Larry LaRocco opposes Archuleta for U.S. Senate
BOISE, Idaho - Idaho's primary election will be held May 27, with Larry LaRocco running against David Archuleta on the Democratic ticket for the U.S. Senate seat.
LaRocco's public service goes back to 1969, when he served as a captain in military intelligence for the U.S. Army.
''I didn't serve in Vietnam, but was in the Army during the Vietnam War for three years,'' he said.
He returned to Idaho and began working for Sen. Frank Church in 1975 and was the north Idaho field representative from 1975 to 1981.
''My territory was from the Salmon River north, so I worked with three tribes - the Nez Perce, Coeur d'Alene and Kootenai - on various issues on Senator Church's behalf. I attended many functions and stayed in touch with the tribal councils.''
In 1990, he was elected to the U.S. House of Representatives and was re-elected in 1992 for two more years. He served on the House Interior Committee, which also brought him into contact with American Indian issues.
''I had the great honor to represent them [Natives] in Congress and work with them on issues. I've found the tribes to be the conscience on natural resource issues,'' LaRocco said. ''I think they need a voice in Congress to help express their concerns about sovereignty who understands the importance of the treaty obligations with the U.S. government.
''When I was in Congress, I recommended that President Clinton nominate Betty Richardson as U.S. attorney. That position interfaces with the tribes quite often and she had an excellent relationship with the tribes. I think it was one of the strongest things I did during that time - to make sure we had a very effective and strong U.S. attorney who worked side by side with the tribes on many issues.''
Commenting on other actions involving tribes, he said, ''I've worked with the Coeur d'Alene Tribe on the cleanup of the Coeur d'Alene Basin and introduced legislation to help clean up that area. I've always supported tribal gaming. I've always thought it was one of the diversifications for tribes in terms of economic development.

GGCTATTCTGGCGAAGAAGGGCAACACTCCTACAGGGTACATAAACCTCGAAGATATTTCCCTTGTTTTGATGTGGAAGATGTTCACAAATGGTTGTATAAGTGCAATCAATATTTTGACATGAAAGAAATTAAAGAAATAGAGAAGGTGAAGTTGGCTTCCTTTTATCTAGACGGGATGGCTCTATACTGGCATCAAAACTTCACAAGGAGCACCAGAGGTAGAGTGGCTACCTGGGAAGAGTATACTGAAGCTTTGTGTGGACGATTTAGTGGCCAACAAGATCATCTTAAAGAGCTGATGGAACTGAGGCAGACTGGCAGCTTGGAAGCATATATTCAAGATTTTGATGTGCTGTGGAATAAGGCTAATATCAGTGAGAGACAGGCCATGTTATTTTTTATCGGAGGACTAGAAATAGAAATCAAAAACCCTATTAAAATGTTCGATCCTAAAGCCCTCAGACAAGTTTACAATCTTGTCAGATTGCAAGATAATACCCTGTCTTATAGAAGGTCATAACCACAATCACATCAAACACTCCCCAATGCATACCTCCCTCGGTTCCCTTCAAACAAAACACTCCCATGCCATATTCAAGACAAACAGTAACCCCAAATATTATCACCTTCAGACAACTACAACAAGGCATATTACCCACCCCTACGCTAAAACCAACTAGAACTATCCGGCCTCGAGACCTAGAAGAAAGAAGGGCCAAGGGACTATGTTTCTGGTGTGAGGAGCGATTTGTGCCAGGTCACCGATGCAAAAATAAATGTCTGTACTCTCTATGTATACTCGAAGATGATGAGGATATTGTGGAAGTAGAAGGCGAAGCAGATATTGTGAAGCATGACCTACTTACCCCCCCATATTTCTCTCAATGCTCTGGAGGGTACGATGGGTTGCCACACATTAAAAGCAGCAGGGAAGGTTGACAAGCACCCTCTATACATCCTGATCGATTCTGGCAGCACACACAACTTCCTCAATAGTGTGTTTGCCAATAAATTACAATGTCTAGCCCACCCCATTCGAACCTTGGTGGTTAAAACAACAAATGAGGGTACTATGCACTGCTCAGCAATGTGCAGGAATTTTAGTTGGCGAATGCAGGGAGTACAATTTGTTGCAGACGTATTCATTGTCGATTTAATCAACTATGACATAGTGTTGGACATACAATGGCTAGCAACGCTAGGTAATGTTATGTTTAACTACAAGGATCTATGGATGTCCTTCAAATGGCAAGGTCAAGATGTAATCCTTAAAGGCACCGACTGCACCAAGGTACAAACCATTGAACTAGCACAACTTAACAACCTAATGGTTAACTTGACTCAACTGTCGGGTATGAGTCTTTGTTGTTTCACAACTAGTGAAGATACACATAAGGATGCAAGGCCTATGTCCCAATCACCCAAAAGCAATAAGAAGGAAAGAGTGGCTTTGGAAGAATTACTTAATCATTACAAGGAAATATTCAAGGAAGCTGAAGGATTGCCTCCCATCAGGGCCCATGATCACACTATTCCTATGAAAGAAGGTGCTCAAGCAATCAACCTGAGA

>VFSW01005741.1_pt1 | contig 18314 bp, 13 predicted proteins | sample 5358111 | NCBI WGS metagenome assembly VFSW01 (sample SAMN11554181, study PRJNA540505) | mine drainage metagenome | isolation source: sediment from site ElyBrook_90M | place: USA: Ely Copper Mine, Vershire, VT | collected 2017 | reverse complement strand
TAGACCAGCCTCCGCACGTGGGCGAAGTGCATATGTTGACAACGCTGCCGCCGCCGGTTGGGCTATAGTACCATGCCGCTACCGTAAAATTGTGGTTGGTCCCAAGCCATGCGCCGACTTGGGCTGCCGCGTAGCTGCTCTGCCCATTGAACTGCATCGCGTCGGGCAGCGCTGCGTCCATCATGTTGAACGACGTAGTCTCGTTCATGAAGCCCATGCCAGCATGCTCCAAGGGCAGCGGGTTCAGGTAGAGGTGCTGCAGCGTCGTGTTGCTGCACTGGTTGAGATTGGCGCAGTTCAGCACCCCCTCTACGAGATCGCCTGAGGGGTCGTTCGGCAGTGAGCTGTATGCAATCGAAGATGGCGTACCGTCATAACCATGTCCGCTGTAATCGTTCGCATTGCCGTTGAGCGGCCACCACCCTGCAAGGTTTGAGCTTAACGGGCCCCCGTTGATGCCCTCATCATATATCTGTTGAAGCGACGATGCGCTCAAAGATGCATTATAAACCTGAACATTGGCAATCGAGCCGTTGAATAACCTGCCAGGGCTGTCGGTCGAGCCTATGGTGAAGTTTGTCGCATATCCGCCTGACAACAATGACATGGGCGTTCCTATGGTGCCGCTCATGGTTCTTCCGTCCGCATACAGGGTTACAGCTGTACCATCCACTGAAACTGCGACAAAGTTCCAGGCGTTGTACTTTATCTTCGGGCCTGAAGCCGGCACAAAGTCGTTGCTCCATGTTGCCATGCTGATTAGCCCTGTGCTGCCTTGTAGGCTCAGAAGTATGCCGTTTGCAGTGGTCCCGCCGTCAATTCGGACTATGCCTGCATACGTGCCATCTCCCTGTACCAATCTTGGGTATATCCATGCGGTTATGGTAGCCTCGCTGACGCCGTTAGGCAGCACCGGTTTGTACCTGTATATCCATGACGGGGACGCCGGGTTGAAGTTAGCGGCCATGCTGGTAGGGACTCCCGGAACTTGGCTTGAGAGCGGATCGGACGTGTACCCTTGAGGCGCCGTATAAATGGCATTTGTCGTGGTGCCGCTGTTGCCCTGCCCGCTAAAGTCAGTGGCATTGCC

''I think I have a key understanding of Indian country issues. I've always approached them with a great deal of respect. My door has always been open.''
LaRocco has been traversing the state, taking various jobs for a day at a time, ''working side by side with Idahoans to get a better understanding of the challenges they face with their families and the rising cost of health care and energy costs and other things. One of the jobs I took for a day was at the Dworshak Fish Hatchery, working with the Nez Perce for a day, helping clean up the pens and getting briefings on the programs.
''The Nez Perce have done a remarkable job and have joined management of that facility. The mitigation issues are very, very important. I understand fully the tribe's role in helping restore salmon runs, which are really an economic conduit and shot in the arm to the region. Fish are quite an economic driver in our economy these days. I worked with Mr. Penney [Nez Perce] up there and became familiar with their programs to bring coho back to the basin. I really applaud their efforts.''
On the election in general and his qualifications to represent Idaho, LaRocco had this to say: ''I've been working very hard to bring about change and representing the forgotten Idahoans who have no representation, really, in Washington, D.C., and have not been in the huddle as key decisions have been made on the war and energy and policy and driving our deficit through the roof. I want to represent the working families of Idaho.
''With Senator Craig's departure from the scene, Idaho loses that seniority,'' he said, explaining, ''My time and service in the U.S. House of Representatives will be considered for seniority when I go to the U.S. Senate. That's a good thing for Idaho for two reasons. I will have the seniority and will also be a member of the majority party. That's good value for Idaho.''
LaRocco also has the experience of being president of the Association of Former Members of Congress from 2000 to 2002. It's a group of 600 former senators and House members who work on a number of international and domestic programs. He currently serves on the association's board.